Facts about Culiseta Mosquitos, Scientific name for Culiseta Mosquito is Culiseta melanura (Coquillett). The Culiseta mosquito can easily be identified through the presence of setae located at the base of subcosta on the underside of the wing. However, it should be noted that the Culiseta Mosquito are not the only one with this kind of identifiable characteristics. The setae can also be seen in Coquillettidia and other two species of the genus Opifex. Both research and individual findings have associated the Culiseta genus to New Zealand where it is commonly found. The environment including the temperature there is very conducive for the growth and development of the Culiseta Mosquito.
Characteristics of Culiseta Mosquito
The larvae of Culiseta Mosquito have a notable diversity in the structure of the head including the length of the antennae and the details that characterize the abdominal segments. The adults Culiseta mosquitoes have Maxillary palps that are short in the females and longer in the males. This is a clear indication of sexual dimorphism. Compared to the length of the proboscis, the Maxillary palps are longer. Also, the adults have spiracular setae and postspiracular setae.
The females Culiseta Mosquito have a rather different configuration of the abdomen where it is bluntly rounded and the eighth segment is not retractile. The male Culiseta Mosquito genitalia are somewhat long and their basal lobe present. In the smaller species, instead of a basal lobe, they have an apical lobe. Still in some other species, the lobe is absent altogether. The larvae have a head that is wider and long with pectin and comb present.
Phylogenic Relationships of Culiseta Mosquito
There is no certainty concerning the relationships and affinities within the Culiseta Mosquito. The genus included has several generalized and phyletic lines through which other genera have been derived. However, there are some notable similarities in some species of Culiseta Mosquito such as Culicini, Aedini, Orthopodomyiini and Ficalbiini. The similarities are based on some observable factors such as weight and other intricate and inborn characteristics.
Bionomics and Disease Relations
At the beginning stages of its development, the Culiseta mosquito and all the species in the genus usually develop in ponds, marshes, bogs, streams, rock pools and small ground pools. Some species can be found in containers or in tree holes. In Africa, there is an interesting species of Culiseta mosquitoes that grows in holes of trees. In Australia, most of the Culiseta varieties present there prefer breeding underground. Most of the species of these mosquitoes can be found in higher elevation areas and in colder regions.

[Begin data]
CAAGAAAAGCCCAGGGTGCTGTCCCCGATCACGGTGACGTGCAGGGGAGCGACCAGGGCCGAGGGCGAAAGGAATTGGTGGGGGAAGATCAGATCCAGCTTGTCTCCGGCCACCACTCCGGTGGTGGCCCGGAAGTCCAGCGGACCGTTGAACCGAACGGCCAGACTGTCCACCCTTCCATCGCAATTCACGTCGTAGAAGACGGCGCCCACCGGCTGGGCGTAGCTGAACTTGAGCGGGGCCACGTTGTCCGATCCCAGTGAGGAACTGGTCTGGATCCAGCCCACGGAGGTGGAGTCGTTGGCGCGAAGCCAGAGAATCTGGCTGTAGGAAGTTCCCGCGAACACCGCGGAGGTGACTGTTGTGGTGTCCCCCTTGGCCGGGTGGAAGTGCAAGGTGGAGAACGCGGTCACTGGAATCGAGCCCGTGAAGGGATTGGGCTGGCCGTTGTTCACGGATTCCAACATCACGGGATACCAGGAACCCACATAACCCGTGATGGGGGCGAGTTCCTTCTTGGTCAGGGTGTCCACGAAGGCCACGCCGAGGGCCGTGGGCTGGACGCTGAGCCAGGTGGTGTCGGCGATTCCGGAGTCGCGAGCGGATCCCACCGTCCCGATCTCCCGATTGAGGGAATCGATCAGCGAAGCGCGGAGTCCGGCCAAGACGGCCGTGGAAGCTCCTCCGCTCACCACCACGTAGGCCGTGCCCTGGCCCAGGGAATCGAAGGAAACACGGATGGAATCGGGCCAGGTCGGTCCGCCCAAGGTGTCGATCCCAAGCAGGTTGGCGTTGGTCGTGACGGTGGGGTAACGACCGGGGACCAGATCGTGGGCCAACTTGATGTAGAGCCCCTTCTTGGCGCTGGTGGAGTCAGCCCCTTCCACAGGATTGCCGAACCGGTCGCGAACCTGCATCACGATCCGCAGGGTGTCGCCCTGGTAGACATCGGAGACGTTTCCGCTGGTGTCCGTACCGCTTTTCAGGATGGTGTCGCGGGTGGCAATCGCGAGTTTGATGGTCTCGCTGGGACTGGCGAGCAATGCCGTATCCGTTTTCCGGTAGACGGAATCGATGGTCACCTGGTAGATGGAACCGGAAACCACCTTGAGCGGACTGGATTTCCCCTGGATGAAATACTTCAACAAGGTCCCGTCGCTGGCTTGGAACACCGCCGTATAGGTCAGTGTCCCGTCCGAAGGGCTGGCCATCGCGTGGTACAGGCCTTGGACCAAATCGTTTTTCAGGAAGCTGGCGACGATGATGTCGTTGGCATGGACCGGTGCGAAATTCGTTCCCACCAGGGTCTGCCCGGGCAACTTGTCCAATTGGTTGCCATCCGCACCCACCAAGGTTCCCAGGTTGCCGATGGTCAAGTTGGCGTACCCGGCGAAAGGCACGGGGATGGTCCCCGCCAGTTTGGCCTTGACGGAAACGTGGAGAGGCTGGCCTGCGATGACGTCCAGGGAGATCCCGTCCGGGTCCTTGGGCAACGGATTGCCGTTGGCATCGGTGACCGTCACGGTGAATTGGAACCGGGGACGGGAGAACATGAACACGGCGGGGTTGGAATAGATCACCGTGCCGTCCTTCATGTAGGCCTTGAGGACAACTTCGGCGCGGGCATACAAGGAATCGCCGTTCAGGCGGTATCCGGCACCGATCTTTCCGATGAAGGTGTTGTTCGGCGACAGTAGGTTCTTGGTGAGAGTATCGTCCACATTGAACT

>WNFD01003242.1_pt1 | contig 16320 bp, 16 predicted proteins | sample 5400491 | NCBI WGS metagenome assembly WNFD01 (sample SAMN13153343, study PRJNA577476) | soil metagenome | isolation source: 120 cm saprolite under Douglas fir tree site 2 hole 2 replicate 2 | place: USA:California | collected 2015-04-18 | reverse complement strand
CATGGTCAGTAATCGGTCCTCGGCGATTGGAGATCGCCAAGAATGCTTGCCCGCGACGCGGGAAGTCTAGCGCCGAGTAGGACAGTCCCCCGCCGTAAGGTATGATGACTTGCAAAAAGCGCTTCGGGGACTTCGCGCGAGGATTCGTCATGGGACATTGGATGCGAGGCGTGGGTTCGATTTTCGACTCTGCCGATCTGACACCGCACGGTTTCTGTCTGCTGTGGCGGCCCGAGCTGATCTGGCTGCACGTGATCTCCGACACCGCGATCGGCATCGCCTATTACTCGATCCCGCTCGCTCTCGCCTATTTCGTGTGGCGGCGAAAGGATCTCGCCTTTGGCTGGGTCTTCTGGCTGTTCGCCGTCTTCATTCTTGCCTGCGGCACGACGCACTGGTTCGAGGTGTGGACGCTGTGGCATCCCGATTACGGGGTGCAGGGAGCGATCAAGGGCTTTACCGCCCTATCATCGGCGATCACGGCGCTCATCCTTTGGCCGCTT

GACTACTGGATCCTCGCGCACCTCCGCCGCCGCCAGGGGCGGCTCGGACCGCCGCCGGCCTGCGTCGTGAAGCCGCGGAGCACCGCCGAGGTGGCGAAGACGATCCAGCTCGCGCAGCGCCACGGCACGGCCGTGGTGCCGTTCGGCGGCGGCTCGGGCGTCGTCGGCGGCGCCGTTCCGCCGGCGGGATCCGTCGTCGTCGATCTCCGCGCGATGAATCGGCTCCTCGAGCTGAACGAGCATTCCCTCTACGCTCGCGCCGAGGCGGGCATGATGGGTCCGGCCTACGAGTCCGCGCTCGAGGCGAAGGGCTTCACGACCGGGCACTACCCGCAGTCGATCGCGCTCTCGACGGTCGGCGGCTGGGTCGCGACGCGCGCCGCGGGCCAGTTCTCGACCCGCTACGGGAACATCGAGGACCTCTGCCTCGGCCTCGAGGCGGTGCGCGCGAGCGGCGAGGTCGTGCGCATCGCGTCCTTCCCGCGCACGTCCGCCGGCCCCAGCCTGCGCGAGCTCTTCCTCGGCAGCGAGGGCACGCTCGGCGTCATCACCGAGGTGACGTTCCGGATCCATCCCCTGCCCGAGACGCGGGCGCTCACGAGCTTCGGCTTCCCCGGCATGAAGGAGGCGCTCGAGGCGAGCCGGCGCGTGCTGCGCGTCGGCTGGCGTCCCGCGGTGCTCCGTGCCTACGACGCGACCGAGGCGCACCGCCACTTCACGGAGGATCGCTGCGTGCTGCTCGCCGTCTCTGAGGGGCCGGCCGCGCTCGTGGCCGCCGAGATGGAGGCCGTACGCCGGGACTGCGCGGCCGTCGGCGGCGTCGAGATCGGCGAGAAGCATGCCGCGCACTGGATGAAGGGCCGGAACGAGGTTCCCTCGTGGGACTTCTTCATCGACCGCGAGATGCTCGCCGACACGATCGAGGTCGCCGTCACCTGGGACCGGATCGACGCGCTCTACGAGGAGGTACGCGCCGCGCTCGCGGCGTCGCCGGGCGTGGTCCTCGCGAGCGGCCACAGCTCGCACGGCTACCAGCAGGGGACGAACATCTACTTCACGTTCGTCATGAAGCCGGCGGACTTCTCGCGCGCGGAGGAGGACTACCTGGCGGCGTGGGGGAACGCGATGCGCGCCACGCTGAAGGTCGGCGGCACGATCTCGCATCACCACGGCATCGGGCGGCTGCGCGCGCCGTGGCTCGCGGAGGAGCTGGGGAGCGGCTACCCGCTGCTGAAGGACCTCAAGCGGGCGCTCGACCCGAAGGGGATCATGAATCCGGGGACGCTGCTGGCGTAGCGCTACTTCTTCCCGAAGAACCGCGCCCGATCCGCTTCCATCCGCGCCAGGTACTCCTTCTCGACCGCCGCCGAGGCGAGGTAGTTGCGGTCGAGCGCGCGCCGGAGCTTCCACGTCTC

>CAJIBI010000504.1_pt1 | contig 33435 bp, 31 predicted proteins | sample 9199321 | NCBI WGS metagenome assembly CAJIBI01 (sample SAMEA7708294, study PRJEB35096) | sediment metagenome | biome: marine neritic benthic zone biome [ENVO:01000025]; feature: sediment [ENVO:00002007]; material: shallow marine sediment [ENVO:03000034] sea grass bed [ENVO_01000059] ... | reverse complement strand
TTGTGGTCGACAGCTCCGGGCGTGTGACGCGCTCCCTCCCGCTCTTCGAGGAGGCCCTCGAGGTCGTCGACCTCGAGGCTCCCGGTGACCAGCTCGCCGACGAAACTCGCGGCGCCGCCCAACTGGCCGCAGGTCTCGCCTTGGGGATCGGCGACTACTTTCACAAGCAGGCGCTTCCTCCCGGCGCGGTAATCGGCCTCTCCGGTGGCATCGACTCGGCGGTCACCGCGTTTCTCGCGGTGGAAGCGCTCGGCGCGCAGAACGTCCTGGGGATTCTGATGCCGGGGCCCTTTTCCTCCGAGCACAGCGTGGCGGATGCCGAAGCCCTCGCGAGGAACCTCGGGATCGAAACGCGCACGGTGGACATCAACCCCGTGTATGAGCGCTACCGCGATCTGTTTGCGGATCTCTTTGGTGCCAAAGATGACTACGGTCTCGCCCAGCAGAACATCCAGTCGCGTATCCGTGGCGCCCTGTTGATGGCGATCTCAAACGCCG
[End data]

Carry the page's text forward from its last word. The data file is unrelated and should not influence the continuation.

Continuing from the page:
Research has not delved much into the adult biology of the Culiseta mosquitoes. The Culiseta Mosquito feed on domestic animals most of the times but there are certain species and sub-genus that attack human beings sucking blood from them.
Only a female Culiseta Mosquito will bite a human. Both female and male Culiseta Mosquito feed mainly on plant nectar and fruit, the female needs the protein in blood to help the female to develop their eggs. There is a couple of resting days before the female Culiseta Mosquito will lay the eggs. Most of the Mosquitoes are crepuscular- meaning appearing or active in twilight or dawn.
Culiseta Mosquito can drink blood up to three times its weight. It would take over a million bites to drain all the blood out of a human body.
Female Culiseta Mosquito can lay over 250 eggs at one time ever 3 days, for every milligram of human blood, the mosquito can lay an average of about 40 eggs. Hatching eggs will hatch into larvae in about 24 to 48 hours. Larvae soon grow to about (5 mm) in length. The eggs are deposited most of the time in clusters called "rafts", on the surface of flooded areas and stagnant water as little as one inch. The female Culiseta Mosquito will lay eggs about three times before they die. There are however exceptions to this because some species lay their eggs in single units. Climacura and Culicella subgenera lay their eggs in captivity as single units. In North America, some species of the Culiseta mosquito has been found to be vectors of the encephalitis viruses.
Most of the species of Culiseta are found in temperate regions of Europe, North America and Asia but none of them occurs in the South American continent.
The Culiseta Mosquito spends their first 10 days in water, which is mandatory for the eggs to hatch into larvae, named wigglers. The stagnant water is where the wigglers feed on organic matter and breath oxygen from the surface. Than they develop into pupae, which do not need to feed and are partly encased in cocoons. In a few days, the pupae will change into a full grown Culiseta Mosquito.
An average Culiseta Mosquito life is less than two months. The Male Mosquito usually only lives about 10 days or less, while female Mosquito can live about six to eight weeks.
There are on average about 175 species of mosquitoes in the United States and more than 2,800 species of mosquitoes in the rest of the world.
A Culiseta Mosquito doesn't have teeth. The female Culiseta Mosquito bites with a long, pointed mouth-part called a "proboscis". The Culiseta Mosquito have pointed mandibles - meaning either half of a crushing organ in an arthropod's mouth-parts , as well as maxilla that are used when the Culiseta Mosquito locates a capillary, then draw blood through one of two tubes. The female Culiseta Mosquito zeros in on its victim using a combination of chemicals in the person's sweat, exhaled carbon dioxide and animal or human scent. They use the serrated proboscis to pierce the skin and locate a capillary, then draw blood through one of two tubes.
"Scientific name for Masquito is Culicidae". The word Mosquito is Spanish for "little fly". The word Mosquito its known origin is from the early 16th century. Mosquitoes in Africa are named "Mozzies".